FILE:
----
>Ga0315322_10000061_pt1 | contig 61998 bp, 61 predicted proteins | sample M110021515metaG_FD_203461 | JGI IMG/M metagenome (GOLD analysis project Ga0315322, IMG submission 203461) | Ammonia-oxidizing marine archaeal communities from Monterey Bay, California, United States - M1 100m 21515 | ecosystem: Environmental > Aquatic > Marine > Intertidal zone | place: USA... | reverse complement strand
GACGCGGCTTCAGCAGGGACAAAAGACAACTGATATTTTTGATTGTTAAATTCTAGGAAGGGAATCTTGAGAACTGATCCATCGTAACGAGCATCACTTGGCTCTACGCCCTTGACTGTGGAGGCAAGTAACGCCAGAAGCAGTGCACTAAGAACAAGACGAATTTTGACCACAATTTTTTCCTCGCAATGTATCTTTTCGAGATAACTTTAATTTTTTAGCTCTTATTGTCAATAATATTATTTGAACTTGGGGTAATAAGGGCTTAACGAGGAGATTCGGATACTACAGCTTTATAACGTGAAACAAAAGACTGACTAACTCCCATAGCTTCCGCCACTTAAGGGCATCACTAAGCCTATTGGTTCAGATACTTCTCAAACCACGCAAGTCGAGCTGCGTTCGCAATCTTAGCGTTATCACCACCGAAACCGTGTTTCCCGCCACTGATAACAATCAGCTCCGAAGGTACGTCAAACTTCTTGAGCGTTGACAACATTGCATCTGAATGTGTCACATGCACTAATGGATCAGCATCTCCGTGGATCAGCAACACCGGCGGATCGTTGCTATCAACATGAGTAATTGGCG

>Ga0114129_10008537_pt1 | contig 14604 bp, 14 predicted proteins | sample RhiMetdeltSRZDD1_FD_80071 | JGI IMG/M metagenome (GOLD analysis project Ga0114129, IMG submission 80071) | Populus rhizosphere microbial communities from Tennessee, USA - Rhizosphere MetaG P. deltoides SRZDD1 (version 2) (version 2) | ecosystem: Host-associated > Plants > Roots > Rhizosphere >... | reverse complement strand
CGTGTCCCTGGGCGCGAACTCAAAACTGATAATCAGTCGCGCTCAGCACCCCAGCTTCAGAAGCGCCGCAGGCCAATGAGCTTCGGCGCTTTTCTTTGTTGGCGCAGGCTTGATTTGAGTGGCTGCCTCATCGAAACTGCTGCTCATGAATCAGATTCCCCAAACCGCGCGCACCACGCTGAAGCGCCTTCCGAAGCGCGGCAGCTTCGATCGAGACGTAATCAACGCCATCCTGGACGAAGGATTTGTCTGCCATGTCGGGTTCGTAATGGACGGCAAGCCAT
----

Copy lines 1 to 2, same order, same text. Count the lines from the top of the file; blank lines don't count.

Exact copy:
>Ga0315322_10000061_pt1 | contig 61998 bp, 61 predicted proteins | sample M110021515metaG_FD_203461 | JGI IMG/M metagenome (GOLD analysis project Ga0315322, IMG submission 203461) | Ammonia-oxidizing marine archaeal communities from Monterey Bay, California, United States - M1 100m 21515 | ecosystem: Environmental > Aquatic > Marine > Intertidal zone | place: USA... | reverse complement strand
GACGCGGCTTCAGCAGGGACAAAAGACAACTGATATTTTTGATTGTTAAATTCTAGGAAGGGAATCTTGAGAACTGATCCATCGTAACGAGCATCACTTGGCTCTACGCCCTTGACTGTGGAGGCAAGTAACGCCAGAAGCAGTGCACTAAGAACAAGACGAATTTTGACCACAATTTTTTCCTCGCAATGTATCTTTTCGAGATAACTTTAATTTTTTAGCTCTTATTGTCAATAATATTATTTGAACTTGGGGTAATAAGGGCTTAACGAGGAGATTCGGATACTACAGCTTTATAACGTGAAACAAAAGACTGACTAACTCCCATAGCTTCCGCCACTTAAGGGCATCACTAAGCCTATTGGTTCAGATACTTCTCAAACCACGCAAGTCGAGCTGCGTTCGCAATCTTAGCGTTATCACCACCGAAACCGTGTTTCCCGCCACTGATAACAATCAGCTCCGAAGGTACGTCAAACTTCTTGAGCGTTGACAACATTGCATCTGAATGTGTCACATGCACTAATGGATCAGCATCTCCGTGGATCAGCAACACCGGCGGATCGTTGCTATCAACATGAGTAATTGGCG